Thus, Mr. Modi and Mr. Kejriwal share the same discontent. Therefore, it is of little interest in whether or not the AAP is fielding a candidate against Mr. Modi. Even if they eventually decide to do so (since there is still speculation as to where Mr. Modi would contest from), for all we know, he might come out with flying colours as he might stand to represent, in popular perception, the more aggressive, ardent and effective voice against the establishment.
Second, there is a deep sense of pragmatism, or realism, in both Mr. Modi and Mr. Kejriwal’s brand of politics. For Mr. Kejriwal, “Swaraj” stands, for effective service-delivery mechanisms, beyond the pulls of ideology. He has repeatedly said he is neither right nor left but an aam aadmi, and would do anything that fixes the everyday problems of the aam aadmi.
The AAP, in his own words, is “shivji ka baarath,” where everyone and with all kinds of persuasions are welcome. Mr. Modi epitomises this similar kind of pragmatic approach to politics. He is here to deliver, and make administration effective, even if he is aggressive, autocratic and concentrates power, since these might be necessary to make the “system” efficient. Any debate on ideology and the values involved in pushing the system look like a drag, and less important than the pressing need for things to get done. Neither of them has campaigned on the basis of a concrete programme, economic or social. While Mr. Kejriwal has promised to get things done in days — 15 days for the Lokpal — Mr. Modi has claimed there are now only 100 days to turn India around, and fast pace it.
Representing the popular
Third, there is an unsuspecting idea of the popular in both leaders. They both appeal to unleashing the popular in its raw and undiluted form. They believe in articulating, more directly, the popular sentiment of the people. While Mr. Modi champions the majoritarian instinct in the popular, Mr. Kejriwal takes recourse to the symbolism of the “aam aadmi” that is also constructed as a majority. It is popular because it is the majority. While Mr. Kejriwal takes recourse to the rhetoric of direct democracy, Mr. Modi has already proved himself in Gujarat, in letting the majority community directly settle scores. Added to that is his credibility in being voted back thrice to power. The logic often used by his supporters is: “if he has done anything wrong then why would the majority of the electorate vote him back? The aam aadmi too has his share of prejudices, be it caste, religion, gender or race; neither of them would pause to ask if everything in the popular is necessarily democratic. While Mr. Modi found a friend in the popular voice of Lata Mangeshkar, the AAP has been happy to settle for Mr. Kumar Vishwas and his populist brand of comedy. While Mr. Modi has actively stoked prejudices, the AAP, at best, has left them unaddressed and unresolved. The party’s recent position on khap panchayats is a clear indication of this cultivated ambiguity. While there is no possibility of taking recourse to celebrating the cult of the subaltern unproblematically, both Mr. Modi and Mr. Kejriwal thrive on the majoritarian instinct that drives such politics.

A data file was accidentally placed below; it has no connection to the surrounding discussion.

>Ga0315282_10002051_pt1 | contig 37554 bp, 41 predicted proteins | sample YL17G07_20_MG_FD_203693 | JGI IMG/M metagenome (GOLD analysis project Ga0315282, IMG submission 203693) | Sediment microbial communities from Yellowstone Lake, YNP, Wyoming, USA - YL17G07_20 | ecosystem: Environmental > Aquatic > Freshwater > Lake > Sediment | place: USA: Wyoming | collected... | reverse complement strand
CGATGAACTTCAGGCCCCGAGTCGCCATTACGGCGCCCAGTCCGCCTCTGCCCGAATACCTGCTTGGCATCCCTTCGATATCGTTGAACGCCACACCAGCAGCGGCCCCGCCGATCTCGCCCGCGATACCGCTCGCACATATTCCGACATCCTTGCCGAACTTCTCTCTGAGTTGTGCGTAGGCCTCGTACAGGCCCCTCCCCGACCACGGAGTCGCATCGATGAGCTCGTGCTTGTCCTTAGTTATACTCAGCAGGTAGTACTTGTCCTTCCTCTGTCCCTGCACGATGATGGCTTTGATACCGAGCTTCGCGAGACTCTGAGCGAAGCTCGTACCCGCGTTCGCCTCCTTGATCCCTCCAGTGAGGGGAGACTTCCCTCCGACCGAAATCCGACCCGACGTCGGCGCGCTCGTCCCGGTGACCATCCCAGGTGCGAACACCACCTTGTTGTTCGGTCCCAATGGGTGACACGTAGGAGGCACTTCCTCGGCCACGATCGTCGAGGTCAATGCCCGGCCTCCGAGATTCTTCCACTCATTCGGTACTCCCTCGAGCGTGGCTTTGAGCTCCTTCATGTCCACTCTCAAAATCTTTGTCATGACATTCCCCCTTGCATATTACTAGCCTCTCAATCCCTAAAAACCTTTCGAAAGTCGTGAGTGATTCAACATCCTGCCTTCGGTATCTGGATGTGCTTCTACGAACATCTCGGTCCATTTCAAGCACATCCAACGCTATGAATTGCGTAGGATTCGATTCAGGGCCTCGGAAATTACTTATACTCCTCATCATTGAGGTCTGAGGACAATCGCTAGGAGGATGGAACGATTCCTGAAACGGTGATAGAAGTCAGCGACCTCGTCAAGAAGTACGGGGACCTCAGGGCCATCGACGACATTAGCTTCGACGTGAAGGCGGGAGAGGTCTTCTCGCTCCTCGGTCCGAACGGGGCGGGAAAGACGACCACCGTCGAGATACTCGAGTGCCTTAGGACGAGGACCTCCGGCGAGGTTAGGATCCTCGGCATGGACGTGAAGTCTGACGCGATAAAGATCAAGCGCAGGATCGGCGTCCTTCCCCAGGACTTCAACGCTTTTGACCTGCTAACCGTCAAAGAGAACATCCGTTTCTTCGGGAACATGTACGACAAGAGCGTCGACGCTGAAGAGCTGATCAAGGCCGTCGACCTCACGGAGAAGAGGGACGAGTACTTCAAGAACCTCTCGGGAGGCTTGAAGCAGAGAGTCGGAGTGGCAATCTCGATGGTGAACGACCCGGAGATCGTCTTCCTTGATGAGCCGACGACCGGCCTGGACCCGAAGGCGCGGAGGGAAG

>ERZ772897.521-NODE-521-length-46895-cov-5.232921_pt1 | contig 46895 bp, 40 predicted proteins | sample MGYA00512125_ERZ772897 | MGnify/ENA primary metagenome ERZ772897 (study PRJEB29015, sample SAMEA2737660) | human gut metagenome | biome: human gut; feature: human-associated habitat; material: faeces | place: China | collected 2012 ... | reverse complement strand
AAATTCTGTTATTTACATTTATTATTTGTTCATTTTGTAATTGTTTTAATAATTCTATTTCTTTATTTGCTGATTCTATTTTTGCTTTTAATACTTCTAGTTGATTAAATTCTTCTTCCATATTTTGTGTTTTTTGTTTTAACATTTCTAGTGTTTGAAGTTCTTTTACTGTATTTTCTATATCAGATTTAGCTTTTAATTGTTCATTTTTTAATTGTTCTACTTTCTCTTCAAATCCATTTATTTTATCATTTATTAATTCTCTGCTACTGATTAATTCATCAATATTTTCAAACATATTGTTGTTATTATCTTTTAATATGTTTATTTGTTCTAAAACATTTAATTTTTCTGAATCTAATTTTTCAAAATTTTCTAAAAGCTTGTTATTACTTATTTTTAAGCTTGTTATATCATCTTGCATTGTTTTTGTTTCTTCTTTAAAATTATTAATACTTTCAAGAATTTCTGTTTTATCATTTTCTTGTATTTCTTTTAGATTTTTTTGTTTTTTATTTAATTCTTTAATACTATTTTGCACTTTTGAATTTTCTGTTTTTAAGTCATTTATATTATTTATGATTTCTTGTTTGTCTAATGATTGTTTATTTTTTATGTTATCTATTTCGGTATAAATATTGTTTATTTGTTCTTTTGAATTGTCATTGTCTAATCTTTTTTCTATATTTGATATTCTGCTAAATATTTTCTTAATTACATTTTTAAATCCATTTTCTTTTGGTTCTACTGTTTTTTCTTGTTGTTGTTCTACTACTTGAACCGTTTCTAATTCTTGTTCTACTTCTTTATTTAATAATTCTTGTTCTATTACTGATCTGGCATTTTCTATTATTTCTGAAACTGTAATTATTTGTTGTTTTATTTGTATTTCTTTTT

The media has only preoccupied itself in raising the debate between the leadership qualities of Mr. Rahul Gandhi and Mr. Modi, but if it were to only begin probing the contrast between Mr. Modi and Mr. Kejriwal, it would be intriguing to see how the viewers and eventually the electorate would begin to respond to this conundrum.
(Ajay Gudavarthy is with the Centre for Political Studies, Jawaharlal Nehru University, New Delhi.)